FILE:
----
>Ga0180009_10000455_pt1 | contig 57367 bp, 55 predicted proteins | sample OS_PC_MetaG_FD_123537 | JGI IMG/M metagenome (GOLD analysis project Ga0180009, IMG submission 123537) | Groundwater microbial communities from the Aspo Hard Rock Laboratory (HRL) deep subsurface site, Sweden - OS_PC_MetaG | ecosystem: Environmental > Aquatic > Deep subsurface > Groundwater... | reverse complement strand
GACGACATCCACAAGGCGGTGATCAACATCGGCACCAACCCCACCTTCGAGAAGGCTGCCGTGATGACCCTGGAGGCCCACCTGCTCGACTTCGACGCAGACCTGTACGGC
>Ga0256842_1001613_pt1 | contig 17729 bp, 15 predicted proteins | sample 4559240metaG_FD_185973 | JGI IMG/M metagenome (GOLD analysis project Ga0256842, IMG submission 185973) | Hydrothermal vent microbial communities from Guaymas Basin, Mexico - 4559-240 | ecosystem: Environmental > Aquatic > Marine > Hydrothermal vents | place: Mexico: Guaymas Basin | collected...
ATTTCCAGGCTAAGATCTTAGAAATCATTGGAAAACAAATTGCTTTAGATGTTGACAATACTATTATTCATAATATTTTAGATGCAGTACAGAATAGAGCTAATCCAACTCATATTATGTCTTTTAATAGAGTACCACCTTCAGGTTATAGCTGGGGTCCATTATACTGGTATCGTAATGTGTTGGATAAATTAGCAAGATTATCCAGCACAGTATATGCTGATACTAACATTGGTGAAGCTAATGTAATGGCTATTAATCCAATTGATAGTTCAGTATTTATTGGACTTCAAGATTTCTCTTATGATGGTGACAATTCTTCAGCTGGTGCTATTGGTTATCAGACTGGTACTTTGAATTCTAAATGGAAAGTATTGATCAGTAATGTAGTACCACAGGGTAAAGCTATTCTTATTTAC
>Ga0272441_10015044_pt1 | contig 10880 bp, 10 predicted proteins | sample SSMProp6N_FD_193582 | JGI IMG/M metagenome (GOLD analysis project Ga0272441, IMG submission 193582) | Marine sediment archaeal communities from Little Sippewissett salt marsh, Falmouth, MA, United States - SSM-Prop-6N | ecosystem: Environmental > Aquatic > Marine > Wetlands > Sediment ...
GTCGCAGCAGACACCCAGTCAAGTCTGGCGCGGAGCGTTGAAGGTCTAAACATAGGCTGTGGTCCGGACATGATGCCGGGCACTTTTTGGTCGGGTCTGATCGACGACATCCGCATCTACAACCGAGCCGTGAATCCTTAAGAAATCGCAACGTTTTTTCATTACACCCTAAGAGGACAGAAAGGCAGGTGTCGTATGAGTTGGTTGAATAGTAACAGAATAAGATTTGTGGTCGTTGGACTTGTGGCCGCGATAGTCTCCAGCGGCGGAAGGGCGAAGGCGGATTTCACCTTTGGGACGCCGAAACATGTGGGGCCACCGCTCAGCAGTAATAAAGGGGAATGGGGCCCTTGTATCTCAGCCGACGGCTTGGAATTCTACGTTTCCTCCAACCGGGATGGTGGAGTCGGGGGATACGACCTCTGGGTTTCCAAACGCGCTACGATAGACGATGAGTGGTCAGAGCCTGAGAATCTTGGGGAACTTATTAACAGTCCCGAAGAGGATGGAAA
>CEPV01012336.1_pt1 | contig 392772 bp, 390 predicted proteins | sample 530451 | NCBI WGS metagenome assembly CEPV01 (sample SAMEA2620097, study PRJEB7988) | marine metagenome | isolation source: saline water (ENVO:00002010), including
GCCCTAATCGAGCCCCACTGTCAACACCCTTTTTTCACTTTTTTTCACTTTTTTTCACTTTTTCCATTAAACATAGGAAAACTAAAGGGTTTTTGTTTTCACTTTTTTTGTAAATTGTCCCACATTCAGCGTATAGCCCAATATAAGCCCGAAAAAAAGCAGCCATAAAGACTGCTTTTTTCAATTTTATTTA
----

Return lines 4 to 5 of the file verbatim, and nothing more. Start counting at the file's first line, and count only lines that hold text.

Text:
ATTTCCAGGCTAAGATCTTAGAAATCATTGGAAAACAAATTGCTTTAGATGTTGACAATACTATTATTCATAATATTTTAGATGCAGTACAGAATAGAGCTAATCCAACTCATATTATGTCTTTTAATAGAGTACCACCTTCAGGTTATAGCTGGGGTCCATTATACTGGTATCGTAATGTGTTGGATAAATTAGCAAGATTATCCAGCACAGTATATGCTGATACTAACATTGGTGAAGCTAATGTAATGGCTATTAATCCAATTGATAGTTCAGTATTTATTGGACTTCAAGATTTCTCTTATGATGGTGACAATTCTTCAGCTGGTGCTATTGGTTATCAGACTGGTACTTTGAATTCTAAATGGAAAGTATTGATCAGTAATGTAGTACCACAGGGTAAAGCTATTCTTATTTAC
>Ga0272441_10015044_pt1 | contig 10880 bp, 10 predicted proteins | sample SSMProp6N_FD_193582 | JGI IMG/M metagenome (GOLD analysis project Ga0272441, IMG submission 193582) | Marine sediment archaeal communities from Little Sippewissett salt marsh, Falmouth, MA, United States - SSM-Prop-6N | ecosystem: Environmental > Aquatic > Marine > Wetlands > Sediment ...